If the people at the television food programs have their way, you’ll be spending time this week watching the television chefs whip up all kinds of meals for the Memorial Day Weekend with new twists on toppings, main ingredients, and cooking methods, then trying to recreate the dishes in your own kitchen. But before you line up the measuring spoons and pull out the pots. pans, and baking dishes, it’s a good idea to review cooking safety. Cooking is, and has long been, the leading cause of home structure fires and home injuries.
- Be on alert! If you are sleepy or have consumed alcohol don’t use the stove or stovetop.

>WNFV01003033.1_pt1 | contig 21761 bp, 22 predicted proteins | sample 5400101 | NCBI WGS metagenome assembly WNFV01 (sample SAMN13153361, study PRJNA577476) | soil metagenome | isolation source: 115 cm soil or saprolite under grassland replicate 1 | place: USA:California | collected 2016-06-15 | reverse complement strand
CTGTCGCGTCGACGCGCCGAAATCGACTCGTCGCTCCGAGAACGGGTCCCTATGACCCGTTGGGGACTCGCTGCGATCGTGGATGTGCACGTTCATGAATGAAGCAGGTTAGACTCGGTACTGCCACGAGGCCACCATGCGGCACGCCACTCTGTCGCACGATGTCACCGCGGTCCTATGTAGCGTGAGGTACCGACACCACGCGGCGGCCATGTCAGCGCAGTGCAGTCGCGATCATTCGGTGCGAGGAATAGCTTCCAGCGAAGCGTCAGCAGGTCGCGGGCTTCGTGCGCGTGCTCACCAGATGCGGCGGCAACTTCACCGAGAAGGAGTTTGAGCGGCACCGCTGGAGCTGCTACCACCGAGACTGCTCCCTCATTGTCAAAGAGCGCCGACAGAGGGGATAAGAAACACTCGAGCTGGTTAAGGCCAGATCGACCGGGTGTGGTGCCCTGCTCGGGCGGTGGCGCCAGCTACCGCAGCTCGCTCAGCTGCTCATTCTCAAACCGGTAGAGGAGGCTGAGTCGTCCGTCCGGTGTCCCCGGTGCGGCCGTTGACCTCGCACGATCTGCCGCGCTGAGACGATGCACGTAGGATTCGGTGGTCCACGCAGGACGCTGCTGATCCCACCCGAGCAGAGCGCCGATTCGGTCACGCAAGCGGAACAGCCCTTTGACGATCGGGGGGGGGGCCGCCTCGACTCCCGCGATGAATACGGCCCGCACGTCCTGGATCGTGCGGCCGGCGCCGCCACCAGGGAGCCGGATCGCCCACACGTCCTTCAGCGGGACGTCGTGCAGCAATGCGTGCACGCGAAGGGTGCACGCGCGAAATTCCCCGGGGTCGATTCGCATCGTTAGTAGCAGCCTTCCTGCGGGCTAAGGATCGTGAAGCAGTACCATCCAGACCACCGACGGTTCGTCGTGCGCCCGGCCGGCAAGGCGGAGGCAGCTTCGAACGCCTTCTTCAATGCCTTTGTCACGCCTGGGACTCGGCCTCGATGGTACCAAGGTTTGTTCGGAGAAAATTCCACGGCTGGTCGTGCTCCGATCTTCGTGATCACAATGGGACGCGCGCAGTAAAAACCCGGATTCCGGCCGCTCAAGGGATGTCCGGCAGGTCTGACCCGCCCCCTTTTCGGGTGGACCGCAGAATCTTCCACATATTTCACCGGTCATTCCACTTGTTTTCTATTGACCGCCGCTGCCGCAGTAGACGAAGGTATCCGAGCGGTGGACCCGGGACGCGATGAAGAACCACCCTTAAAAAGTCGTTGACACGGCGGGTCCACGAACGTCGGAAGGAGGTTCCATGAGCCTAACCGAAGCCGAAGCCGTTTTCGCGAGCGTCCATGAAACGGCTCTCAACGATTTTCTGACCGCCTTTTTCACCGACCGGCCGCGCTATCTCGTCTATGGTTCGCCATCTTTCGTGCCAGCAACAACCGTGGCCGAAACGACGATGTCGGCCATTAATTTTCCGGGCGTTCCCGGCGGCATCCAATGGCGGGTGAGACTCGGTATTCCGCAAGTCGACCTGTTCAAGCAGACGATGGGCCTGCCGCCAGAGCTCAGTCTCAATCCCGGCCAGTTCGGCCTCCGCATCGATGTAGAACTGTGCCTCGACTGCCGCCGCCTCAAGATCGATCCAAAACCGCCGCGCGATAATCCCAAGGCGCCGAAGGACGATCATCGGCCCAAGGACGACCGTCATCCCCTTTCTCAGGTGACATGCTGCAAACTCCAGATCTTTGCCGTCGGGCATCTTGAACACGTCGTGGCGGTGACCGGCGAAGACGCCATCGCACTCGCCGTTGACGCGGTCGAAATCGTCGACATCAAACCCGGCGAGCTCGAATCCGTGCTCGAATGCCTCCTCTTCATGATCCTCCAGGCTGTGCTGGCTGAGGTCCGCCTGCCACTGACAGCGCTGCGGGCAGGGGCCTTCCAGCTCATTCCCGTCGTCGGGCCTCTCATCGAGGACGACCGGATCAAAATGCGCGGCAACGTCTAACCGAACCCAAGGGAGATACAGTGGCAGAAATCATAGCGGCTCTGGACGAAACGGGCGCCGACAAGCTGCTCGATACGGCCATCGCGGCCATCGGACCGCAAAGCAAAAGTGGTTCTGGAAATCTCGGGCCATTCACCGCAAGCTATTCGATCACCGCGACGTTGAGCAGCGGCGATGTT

- Stay in the kitchen while you are frying, grilling, or broiling food. If you leave the kitchen for even a short period of time, turn off the stove.
- If you are simmering, baking, roasting, or boiling food, check it regularly, remain in the home while food is cooking, and use a timer to remind you that you are cooking.
- Keep anything that can catch fire — oven mitts, wooden utensils, food packaging, towels or curtains — away from your stovetop.
- If something does catch fire on the stove, just get out. When you leave, close the door behind you to help contain the fire. Call 9-1-1 or the local emergency number after you leave.